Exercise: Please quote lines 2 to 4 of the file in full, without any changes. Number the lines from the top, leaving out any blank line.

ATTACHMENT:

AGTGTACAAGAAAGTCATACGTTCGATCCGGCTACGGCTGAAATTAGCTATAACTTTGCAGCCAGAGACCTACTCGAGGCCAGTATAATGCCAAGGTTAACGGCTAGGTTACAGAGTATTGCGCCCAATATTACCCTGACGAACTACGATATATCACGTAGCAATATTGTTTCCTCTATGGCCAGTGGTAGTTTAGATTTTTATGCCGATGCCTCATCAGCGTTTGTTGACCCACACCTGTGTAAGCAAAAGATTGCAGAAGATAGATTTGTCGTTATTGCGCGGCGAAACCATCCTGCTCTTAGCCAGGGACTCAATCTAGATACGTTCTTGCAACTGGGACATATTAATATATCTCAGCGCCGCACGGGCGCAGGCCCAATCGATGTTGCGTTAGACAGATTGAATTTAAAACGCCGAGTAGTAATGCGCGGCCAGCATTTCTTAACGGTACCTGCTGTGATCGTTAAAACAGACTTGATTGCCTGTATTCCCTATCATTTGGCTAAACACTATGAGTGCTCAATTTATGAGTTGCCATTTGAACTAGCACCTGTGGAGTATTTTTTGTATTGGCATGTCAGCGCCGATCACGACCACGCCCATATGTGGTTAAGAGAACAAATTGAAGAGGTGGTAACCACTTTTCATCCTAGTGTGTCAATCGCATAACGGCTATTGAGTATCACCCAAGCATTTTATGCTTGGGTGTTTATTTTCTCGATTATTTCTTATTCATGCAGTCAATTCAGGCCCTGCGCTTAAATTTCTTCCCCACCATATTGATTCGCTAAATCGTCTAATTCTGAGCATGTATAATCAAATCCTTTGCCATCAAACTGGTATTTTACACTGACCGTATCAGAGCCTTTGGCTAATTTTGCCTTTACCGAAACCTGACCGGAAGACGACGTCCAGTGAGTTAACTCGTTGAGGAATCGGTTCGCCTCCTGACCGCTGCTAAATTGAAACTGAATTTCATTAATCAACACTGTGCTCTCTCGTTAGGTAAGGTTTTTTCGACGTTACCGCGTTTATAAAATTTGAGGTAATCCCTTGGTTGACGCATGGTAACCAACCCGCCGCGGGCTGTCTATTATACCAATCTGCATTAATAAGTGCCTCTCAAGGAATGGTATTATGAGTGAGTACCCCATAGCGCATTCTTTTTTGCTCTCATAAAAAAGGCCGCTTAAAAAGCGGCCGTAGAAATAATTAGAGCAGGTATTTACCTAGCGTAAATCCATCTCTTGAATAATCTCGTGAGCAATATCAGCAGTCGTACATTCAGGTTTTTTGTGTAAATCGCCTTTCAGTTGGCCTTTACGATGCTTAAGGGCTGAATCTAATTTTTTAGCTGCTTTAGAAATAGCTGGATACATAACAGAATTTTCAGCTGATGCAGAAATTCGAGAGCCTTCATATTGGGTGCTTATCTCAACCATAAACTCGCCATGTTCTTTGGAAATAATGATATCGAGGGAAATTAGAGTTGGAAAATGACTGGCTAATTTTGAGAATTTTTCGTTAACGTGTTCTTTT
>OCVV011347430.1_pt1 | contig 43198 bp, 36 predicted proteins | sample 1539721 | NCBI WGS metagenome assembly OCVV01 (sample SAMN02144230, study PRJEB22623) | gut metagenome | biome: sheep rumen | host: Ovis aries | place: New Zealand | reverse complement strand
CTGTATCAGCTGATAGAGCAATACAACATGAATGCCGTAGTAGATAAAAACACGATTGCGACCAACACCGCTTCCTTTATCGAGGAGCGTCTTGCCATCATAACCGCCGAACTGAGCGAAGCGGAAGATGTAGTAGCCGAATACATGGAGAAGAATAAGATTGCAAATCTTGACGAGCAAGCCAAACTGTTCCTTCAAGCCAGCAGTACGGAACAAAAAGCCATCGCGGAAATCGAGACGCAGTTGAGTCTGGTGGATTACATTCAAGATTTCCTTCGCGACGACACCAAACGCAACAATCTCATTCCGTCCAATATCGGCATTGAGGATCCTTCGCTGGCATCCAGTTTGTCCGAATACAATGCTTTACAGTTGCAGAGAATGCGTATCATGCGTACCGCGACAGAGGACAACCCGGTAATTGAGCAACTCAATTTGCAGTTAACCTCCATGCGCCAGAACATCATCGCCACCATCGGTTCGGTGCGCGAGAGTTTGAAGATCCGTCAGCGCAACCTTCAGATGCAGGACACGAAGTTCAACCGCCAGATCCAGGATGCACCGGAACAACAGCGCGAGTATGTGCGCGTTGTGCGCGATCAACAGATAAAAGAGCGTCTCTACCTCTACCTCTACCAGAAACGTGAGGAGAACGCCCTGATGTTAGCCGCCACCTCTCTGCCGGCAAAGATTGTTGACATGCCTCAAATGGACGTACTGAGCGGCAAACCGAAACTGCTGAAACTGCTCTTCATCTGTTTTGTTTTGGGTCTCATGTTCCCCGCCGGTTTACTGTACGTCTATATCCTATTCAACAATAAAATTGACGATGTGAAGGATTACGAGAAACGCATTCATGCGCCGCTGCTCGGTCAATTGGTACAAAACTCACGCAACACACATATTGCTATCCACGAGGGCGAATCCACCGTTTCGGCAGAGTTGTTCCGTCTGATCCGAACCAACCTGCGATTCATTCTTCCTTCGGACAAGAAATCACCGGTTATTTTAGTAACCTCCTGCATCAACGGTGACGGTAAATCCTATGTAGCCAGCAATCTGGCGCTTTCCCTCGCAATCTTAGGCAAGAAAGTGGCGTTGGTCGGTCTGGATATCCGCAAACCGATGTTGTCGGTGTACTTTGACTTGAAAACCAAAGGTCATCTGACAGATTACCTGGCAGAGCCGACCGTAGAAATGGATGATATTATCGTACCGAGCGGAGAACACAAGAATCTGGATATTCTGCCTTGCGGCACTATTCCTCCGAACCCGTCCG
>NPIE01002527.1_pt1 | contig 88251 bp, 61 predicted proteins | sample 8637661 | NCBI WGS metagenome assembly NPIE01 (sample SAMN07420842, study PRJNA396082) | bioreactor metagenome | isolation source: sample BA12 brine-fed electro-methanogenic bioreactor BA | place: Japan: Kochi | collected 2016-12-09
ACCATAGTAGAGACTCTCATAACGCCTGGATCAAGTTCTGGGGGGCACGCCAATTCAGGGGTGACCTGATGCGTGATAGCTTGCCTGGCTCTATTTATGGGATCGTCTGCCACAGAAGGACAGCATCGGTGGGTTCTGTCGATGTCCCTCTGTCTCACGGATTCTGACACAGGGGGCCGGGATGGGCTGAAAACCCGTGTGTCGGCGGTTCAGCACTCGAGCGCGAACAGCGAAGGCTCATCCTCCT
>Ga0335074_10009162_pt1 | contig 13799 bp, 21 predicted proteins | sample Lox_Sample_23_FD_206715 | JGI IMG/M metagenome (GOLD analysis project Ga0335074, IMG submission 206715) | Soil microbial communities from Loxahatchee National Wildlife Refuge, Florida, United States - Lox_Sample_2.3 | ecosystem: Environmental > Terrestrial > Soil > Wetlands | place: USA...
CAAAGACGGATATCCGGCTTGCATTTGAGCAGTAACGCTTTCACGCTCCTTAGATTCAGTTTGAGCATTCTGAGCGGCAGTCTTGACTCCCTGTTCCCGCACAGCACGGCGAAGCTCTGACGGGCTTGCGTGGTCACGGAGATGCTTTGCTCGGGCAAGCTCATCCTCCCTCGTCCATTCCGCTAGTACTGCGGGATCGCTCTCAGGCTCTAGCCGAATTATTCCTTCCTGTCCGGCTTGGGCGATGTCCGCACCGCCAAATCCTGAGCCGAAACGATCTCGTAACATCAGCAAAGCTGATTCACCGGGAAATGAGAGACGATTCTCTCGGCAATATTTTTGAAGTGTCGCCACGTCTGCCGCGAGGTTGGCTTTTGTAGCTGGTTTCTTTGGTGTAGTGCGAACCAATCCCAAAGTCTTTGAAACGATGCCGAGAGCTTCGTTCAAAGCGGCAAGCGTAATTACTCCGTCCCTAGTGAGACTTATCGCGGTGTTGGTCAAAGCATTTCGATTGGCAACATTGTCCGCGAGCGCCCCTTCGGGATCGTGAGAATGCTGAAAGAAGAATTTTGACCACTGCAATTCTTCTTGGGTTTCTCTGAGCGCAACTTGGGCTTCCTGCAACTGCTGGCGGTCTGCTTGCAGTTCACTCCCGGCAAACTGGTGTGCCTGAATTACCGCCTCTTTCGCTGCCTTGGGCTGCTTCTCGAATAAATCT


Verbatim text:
>OCVV011347430.1_pt1 | contig 43198 bp, 36 predicted proteins | sample 1539721 | NCBI WGS metagenome assembly OCVV01 (sample SAMN02144230, study PRJEB22623) | gut metagenome | biome: sheep rumen | host: Ovis aries | place: New Zealand | reverse complement strand
CTGTATCAGCTGATAGAGCAATACAACATGAATGCCGTAGTAGATAAAAACACGATTGCGACCAACACCGCTTCCTTTATCGAGGAGCGTCTTGCCATCATAACCGCCGAACTGAGCGAAGCGGAAGATGTAGTAGCCGAATACATGGAGAAGAATAAGATTGCAAATCTTGACGAGCAAGCCAAACTGTTCCTTCAAGCCAGCAGTACGGAACAAAAAGCCATCGCGGAAATCGAGACGCAGTTGAGTCTGGTGGATTACATTCAAGATTTCCTTCGCGACGACACCAAACGCAACAATCTCATTCCGTCCAATATCGGCATTGAGGATCCTTCGCTGGCATCCAGTTTGTCCGAATACAATGCTTTACAGTTGCAGAGAATGCGTATCATGCGTACCGCGACAGAGGACAACCCGGTAATTGAGCAACTCAATTTGCAGTTAACCTCCATGCGCCAGAACATCATCGCCACCATCGGTTCGGTGCGCGAGAGTTTGAAGATCCGTCAGCGCAACCTTCAGATGCAGGACACGAAGTTCAACCGCCAGATCCAGGATGCACCGGAACAACAGCGCGAGTATGTGCGCGTTGTGCGCGATCAACAGATAAAAGAGCGTCTCTACCTCTACCTCTACCAGAAACGTGAGGAGAACGCCCTGATGTTAGCCGCCACCTCTCTGCCGGCAAAGATTGTTGACATGCCTCAAATGGACGTACTGAGCGGCAAACCGAAACTGCTGAAACTGCTCTTCATCTGTTTTGTTTTGGGTCTCATGTTCCCCGCCGGTTTACTGTACGTCTATATCCTATTCAACAATAAAATTGACGATGTGAAGGATTACGAGAAACGCATTCATGCGCCGCTGCTCGGTCAATTGGTACAAAACTCACGCAACACACATATTGCTATCCACGAGGGCGAATCCACCGTTTCGGCAGAGTTGTTCCGTCTGATCCGAACCAACCTGCGATTCATTCTTCCTTCGGACAAGAAATCACCGGTTATTTTAGTAACCTCCTGCATCAACGGTGACGGTAAATCCTATGTAGCCAGCAATCTGGCGCTTTCCCTCGCAATCTTAGGCAAGAAAGTGGCGTTGGTCGGTCTGGATATCCGCAAACCGATGTTGTCGGTGTACTTTGACTTGAAAACCAAAGGTCATCTGACAGATTACCTGGCAGAGCCGACCGTAGAAATGGATGATATTATCGTACCGAGCGGAGAACACAAGAATCTGGATATTCTGCCTTGCGGCACTATTCCTCCGAACCCGTCCG
>NPIE01002527.1_pt1 | contig 88251 bp, 61 predicted proteins | sample 8637661 | NCBI WGS metagenome assembly NPIE01 (sample SAMN07420842, study PRJNA396082) | bioreactor metagenome | isolation source: sample BA12 brine-fed electro-methanogenic bioreactor BA | place: Japan: Kochi | collected 2016-12-09